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An ADD Case Study: When the Pace Picks Up, Learn to Slow Down
By ADD Management Coach Jennifer Koretsky
Copyright 2004

The fall season signals a shift in most people's minds.  The summer
is coming to a close, and it's back to school, work, and the other
things that we haven't put as much effort into since Memorial Day. 
Many ADDers welcome this shift, as boredom sets in around August and
we long for something bigger to keep us occupied.  But while the
opportunity to dive into new projects and situations is exciting, it
can also become quickly overwhelming.

One way to avoid becoming overwhelmed by all the extra activities
that September brings is by remembering to schedule in personal "down
time."  This means taking a chunk of time for yourself each and every
day to relax, unwind, and plan. 

"Anna" is a client of mine who has given me permission to share her
story.  I've been coaching Anna for a while, and we just resumed our
work together after a month off.  Anna owns a business selling her
own artwork.  She also has a husband, two kids, a dog, a cat, and a
parrot.  Her business, like many, is slow in the summer months, which
works out well for her because she can spend extra time with her
kids.  Just two weeks ago, though, she started to see more orders
coming in from her website for custom-made designs, and she panicked.

"All of a sudden, I realized that I had just one week to take my kids
school clothes shopping AND school supply shopping, get Butter [the
dog] to the vet because he can't seem to stop scratching his ear,
meet with the new web designer and get him the materials he's going
to need, and find the time to make and ship two products which I
wasn't expecting orders for.  This is in addition to all the OTHER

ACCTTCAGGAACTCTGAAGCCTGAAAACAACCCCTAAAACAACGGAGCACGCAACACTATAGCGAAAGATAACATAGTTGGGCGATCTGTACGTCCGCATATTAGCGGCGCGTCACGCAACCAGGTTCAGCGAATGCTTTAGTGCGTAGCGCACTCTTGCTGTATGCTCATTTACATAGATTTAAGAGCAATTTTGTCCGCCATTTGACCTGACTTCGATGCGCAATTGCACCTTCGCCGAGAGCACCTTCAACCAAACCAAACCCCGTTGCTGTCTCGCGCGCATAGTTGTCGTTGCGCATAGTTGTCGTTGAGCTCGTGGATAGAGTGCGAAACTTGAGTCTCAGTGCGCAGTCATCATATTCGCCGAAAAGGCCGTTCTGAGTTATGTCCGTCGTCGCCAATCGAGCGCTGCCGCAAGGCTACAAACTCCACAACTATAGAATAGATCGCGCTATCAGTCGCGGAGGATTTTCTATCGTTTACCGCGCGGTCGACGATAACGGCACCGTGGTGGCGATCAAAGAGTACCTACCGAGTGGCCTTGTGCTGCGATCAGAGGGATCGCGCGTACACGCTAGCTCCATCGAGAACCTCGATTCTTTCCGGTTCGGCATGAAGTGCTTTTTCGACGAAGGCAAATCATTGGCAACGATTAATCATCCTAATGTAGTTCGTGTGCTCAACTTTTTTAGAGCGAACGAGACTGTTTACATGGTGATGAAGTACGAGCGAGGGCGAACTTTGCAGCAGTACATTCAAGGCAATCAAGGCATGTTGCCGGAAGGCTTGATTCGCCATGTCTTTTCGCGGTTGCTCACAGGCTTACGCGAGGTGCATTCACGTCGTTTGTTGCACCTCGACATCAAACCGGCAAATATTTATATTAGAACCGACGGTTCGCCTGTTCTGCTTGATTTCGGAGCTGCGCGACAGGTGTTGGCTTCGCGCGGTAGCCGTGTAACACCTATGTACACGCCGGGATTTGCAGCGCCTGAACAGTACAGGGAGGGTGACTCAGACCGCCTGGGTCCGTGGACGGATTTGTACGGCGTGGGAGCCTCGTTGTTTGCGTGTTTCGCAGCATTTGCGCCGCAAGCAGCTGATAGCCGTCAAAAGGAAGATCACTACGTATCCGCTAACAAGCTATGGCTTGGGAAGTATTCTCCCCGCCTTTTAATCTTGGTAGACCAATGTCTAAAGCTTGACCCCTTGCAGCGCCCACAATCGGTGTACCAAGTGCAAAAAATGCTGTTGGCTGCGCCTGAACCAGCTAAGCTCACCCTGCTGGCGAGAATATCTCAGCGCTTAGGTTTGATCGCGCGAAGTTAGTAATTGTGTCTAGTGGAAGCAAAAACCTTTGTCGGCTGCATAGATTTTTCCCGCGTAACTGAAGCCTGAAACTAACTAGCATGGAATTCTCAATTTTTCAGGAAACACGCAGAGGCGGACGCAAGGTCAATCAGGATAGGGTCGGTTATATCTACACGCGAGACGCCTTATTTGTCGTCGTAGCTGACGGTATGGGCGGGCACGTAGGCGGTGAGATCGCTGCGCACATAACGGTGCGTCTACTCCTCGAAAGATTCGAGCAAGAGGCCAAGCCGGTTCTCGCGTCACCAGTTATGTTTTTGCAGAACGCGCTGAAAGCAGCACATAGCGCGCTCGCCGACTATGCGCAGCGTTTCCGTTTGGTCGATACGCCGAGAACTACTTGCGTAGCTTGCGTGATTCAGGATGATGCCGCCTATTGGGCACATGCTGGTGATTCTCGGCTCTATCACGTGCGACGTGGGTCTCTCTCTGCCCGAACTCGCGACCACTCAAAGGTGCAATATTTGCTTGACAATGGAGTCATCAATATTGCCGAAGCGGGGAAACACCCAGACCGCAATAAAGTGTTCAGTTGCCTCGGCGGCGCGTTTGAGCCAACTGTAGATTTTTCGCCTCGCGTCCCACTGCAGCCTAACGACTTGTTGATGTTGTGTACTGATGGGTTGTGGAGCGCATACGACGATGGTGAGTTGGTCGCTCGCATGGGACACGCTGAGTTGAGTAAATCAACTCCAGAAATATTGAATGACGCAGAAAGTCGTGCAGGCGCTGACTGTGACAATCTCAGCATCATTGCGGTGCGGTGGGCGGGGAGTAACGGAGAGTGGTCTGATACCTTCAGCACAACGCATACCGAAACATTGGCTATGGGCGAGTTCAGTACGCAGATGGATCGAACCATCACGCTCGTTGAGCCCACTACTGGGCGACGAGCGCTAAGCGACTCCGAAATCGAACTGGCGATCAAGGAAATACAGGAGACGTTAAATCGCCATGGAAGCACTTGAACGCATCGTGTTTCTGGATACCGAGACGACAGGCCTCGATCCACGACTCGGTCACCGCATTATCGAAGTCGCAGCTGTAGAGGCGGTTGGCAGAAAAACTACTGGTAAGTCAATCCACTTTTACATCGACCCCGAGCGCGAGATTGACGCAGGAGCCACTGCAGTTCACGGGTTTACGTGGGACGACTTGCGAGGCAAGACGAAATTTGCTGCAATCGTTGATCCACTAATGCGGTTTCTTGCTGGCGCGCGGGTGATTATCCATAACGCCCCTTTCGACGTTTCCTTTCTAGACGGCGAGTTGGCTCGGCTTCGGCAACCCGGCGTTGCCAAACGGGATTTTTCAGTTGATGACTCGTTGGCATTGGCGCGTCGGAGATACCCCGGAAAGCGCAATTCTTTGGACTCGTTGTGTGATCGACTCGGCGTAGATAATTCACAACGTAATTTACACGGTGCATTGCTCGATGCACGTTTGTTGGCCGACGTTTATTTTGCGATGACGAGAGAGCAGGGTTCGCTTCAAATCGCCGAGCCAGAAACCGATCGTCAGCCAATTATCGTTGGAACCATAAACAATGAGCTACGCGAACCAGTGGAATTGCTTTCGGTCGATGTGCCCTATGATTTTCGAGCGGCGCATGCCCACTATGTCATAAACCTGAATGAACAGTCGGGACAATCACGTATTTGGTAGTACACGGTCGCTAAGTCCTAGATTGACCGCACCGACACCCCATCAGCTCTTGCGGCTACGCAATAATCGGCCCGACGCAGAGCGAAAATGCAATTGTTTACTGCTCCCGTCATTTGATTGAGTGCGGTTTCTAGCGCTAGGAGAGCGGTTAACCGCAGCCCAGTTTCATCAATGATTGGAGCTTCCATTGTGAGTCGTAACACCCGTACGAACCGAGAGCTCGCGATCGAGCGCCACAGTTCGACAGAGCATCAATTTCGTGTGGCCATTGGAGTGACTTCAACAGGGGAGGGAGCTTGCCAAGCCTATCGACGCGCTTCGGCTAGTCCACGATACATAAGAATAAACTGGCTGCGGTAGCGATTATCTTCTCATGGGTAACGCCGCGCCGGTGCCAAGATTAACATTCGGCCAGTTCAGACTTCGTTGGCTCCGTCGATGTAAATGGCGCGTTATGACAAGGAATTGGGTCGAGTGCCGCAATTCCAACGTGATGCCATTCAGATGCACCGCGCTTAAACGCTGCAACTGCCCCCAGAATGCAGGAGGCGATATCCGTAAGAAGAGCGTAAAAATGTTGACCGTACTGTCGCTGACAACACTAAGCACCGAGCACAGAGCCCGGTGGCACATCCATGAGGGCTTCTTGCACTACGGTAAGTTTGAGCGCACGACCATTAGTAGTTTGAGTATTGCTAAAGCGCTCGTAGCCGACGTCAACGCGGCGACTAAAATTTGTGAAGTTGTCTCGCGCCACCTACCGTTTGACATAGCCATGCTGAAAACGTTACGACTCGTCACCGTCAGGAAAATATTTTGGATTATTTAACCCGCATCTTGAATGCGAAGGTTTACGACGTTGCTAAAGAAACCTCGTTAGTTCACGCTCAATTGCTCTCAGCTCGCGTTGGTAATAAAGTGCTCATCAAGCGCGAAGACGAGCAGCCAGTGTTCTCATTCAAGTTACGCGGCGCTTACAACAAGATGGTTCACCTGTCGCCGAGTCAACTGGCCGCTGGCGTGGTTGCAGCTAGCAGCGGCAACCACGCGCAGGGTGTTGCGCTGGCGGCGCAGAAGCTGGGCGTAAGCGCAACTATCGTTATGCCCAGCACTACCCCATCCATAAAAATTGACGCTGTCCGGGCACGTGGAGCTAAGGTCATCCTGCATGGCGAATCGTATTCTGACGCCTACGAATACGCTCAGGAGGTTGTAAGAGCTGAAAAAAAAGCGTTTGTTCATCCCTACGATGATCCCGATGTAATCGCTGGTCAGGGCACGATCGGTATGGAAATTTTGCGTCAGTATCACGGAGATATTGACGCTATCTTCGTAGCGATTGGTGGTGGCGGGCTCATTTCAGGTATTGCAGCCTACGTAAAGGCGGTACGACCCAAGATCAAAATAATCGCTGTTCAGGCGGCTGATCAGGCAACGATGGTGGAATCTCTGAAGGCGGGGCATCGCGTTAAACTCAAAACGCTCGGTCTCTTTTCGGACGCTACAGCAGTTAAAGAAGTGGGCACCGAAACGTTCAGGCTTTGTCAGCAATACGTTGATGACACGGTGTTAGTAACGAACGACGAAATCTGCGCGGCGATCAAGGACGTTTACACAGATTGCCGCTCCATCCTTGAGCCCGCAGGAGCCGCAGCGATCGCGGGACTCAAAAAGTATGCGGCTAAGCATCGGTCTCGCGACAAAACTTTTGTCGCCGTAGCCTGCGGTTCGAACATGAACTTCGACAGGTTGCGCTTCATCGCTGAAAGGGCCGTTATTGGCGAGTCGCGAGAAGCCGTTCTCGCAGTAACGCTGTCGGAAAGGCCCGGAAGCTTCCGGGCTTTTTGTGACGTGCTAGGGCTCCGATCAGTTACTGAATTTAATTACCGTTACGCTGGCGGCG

stuff I have to do, like grocery shop, cook, clean up, and spend time
with my family.

So what did I do?  I freaked out.  Instead of getting to work, I sat
on the couch and watched talk shows."

Although the details and tasks will be different for everyone, this
is a familiar tale for ADDers.  Life seems to be rolling along fine
and then, out of nowhere, the to-do list seems too big to handle. 
Overwhelm sets in, and it's easy to shut down under the weight of the
pressure.

Anna and I discussed this challenge, and the fact that she's dealt
with it before.  In fact, every year at this time, she finds herself
even more overwhelmed than usual.  When I reminded her of this, she
responded with amazement.  "You know, you're right!  And when this
happened last year, what helped was taking time out for myself."

It did help.  I remember talking with Anna and encouraging her to
slow down and take care of herself.  She protested, like many ADDers
do, "How can I possibly slow down when I have so much to do?"

But the truth of the matter is that slowing down helps an ADDer get
centered, de-stress, and gain control.  So Anna and I worked out some
ways that she could slow down, and make life about more than her to-
do list, even though there was a lot to be done.  We decided she
would:
Go to the gym in the morning, because she likes to work out and she
finds it helps keep her stress levels down
Find a babysitter and go on a "date" with her husband one night a
week, because she likes to spend quality time with her husband
Take 15 minutes every evening before bed to plan out the tasks that
she can reasonably accomplish the next day, because she likes to feel
in control of her time

"It really helped," Anna said as she remembered her life at this time
last year.  "I was having fun so I wasn't so stressed all the time,
and so all the things I had to do seemed more manageable.  And once I
established a planning routine, I didn't feel frustrated or surprised
by new things when they came up."

Anna decided that she needed to implement this "slow-down" time once
again.  It's only been a day, but she went back to the gym, scheduled
lunch and a movie with her husband for Sunday, the kids have their
school supplies, and Butter's itchy ear has been treated!

When I asked permission to share her story, Anna offered this
tip: "Tell your readers that planning is the thing that really makes
all the difference!  Sometimes I need to slow down in order to speed
up."

About the Author:
Jennifer Koretsky is a Professional ADD Management Coach who helps
adults manage their ADD and move forward in life. She encourages
clients to increase self-awareness, focus on strengths and talents,
and create realistic action plans. She offers a 90-day intensive
skill-building program, workshops, and private coaching. Her work has
been featured in numerous media, including The New York Times
Magazine and The Times (UK). To subscribe to Jennifer's free email
newsletter, The ADD Management Guide, please visit
http://www.addmanagement.com/e-newsletter.htm

 

 

 

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